OTTAWA (Reuters) - Canada’s financial regulator issued draft guidelines on Monday for mortgage insurers to reduce risk in the housing market, a move analysts said could make it slightly harder for home buyers to get a loan.
The Office of the Superintendent of Financial Institutions (OSFI) guidelines apply to the country’s three mortgage insurance companies: the state-owned Canada Mortgage and Housing Corp (CMHC), which insures 70 percent of residential mortgages in the country, and private companies Genworth MI Canada (MIC.TO) and Canada Guaranty.
The main thrust of the proposal for the C$730 billion ($664 billion ) industry is that insurers should be more proactive in ensuring that banks they deal with use sound mortgage underwriting practices. These include more rigorous income verification of borrowers similar to that used in the United States.
OSFI imposed stricter mortgage underwriting guidelines for federally regulated banks in June 2012. Those rules governed relations between banks and borrowers. This new set of rules governs dealings between insurers and banks, including institutions not under OSFI’s supervision.
Ben Rabidoux, a housing market analyst and president of North Cove Advisors market research firm, said the changes could help slow down the housing market. But he noted that insurers have freedom to interpret and implement the principles, which could soften the impact.
“On balance, this is probably going to marginally affect credit availability in Canada,” he said. “And then consequently it would be a pretty modest drag on the resale market if it’s implemented as currently drafted.”
Mortgage insurers have until May 23 to provide feedback.
Canada’s housing market has boomed unsteadily for five years, raising fears of a U.S.-style crash. The market slowed at the end of 2013 and observers waiting to see how big the resurgence will be during the busy spring buying season.
OSFI’s guidelines address a concern that mortgage insurers are more vulnerable to mortgage defaults than lenders are, and could suffer big losses if there is a crash or a sudden economic downturn.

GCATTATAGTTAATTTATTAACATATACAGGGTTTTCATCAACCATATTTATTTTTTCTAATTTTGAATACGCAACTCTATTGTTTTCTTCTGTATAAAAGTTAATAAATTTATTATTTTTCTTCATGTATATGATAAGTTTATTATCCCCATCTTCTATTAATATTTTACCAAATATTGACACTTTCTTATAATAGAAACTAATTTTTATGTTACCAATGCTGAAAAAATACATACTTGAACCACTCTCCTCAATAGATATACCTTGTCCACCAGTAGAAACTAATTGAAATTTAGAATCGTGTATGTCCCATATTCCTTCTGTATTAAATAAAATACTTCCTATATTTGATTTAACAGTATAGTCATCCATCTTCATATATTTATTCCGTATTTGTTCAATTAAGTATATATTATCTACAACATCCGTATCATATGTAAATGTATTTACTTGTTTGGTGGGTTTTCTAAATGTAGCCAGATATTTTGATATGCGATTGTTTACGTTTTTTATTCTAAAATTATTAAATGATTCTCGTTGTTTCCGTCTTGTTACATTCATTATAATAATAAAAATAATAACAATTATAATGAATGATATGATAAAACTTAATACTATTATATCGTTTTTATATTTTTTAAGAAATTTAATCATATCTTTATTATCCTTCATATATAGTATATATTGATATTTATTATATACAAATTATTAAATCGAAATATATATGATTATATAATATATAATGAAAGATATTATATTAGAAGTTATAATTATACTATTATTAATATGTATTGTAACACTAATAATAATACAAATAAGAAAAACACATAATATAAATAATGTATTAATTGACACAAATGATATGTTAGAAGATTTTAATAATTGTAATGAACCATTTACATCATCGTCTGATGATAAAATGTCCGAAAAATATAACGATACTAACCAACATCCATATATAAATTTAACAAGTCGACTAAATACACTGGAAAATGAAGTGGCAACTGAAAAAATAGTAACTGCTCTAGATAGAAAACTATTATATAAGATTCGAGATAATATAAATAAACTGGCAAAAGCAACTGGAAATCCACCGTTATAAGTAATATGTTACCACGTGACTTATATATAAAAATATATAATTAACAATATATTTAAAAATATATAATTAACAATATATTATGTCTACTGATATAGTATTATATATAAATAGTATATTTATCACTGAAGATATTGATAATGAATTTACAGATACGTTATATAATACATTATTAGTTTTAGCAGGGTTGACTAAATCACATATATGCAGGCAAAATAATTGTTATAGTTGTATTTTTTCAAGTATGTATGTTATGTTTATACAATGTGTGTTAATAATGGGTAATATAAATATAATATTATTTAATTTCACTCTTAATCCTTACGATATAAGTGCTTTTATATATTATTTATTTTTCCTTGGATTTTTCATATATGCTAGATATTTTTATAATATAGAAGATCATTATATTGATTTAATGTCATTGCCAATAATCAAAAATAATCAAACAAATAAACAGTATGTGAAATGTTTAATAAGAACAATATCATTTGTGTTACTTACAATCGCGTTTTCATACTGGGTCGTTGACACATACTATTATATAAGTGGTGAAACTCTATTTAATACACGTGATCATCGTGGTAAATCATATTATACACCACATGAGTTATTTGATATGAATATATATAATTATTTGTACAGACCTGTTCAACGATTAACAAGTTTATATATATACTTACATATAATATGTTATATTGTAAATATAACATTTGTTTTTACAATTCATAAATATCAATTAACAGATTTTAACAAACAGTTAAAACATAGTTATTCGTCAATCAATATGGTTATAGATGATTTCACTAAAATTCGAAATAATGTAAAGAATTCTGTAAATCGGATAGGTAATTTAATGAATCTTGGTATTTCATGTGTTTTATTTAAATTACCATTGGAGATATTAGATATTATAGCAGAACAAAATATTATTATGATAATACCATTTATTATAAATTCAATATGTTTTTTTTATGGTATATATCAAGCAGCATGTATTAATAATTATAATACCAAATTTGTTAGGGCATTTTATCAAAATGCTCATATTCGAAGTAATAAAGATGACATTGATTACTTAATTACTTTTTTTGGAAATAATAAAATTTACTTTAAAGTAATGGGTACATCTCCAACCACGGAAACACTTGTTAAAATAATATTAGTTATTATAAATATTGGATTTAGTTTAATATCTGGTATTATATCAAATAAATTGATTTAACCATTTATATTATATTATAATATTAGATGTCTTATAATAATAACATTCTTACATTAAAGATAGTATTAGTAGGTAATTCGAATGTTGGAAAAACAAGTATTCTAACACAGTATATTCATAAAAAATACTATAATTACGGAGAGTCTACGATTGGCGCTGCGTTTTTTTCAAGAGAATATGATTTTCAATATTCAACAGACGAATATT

Insurers should assess the financial soundness of the lender and its mortgage lending practices as well as its ability to provide data on the performance of its mortgage loan portfolio, according to the proposed rules.
They would also be required to outline for lenders the criteria for mortgages that they would normally insure, including the maximum loan-to-value ratio and maximum amortizations.
A major change is that insurers would need to tell lenders how to verify a home buyer’s income and their income history.
“As it stands, borrowers can get a prime, CMHC-insured mortgage with as little as a pay stub and a job letter,” Rabidoux said.
CMHC is by far the biggest player in the residential mortgage insurance industry, and it is growing fast. Banks under OSFI’s supervision must insure mortgage loans with a down payment of less than 20 percent. Other banks often use CMHC insurance to access its securitization programs.
The federal government, which guarantees 90 percent of a private insurers’ residential mortgage loans, has already taken several measures to rein in CMHC’s insurance business. Former Finance Minister Jim Flaherty, who died last week, openly mused about privatizing that part of CMHC.
The mortgage insurance market had insured loans in-force of C$730 billion ($664 billion ) in 2012, according to an International Monetary Fund report in February. OSFI declined to provide more recent information.
($1 - $1.10 Canadian)
Reporting by Louise Egan; Editing by Frank McGurty and Richard Chang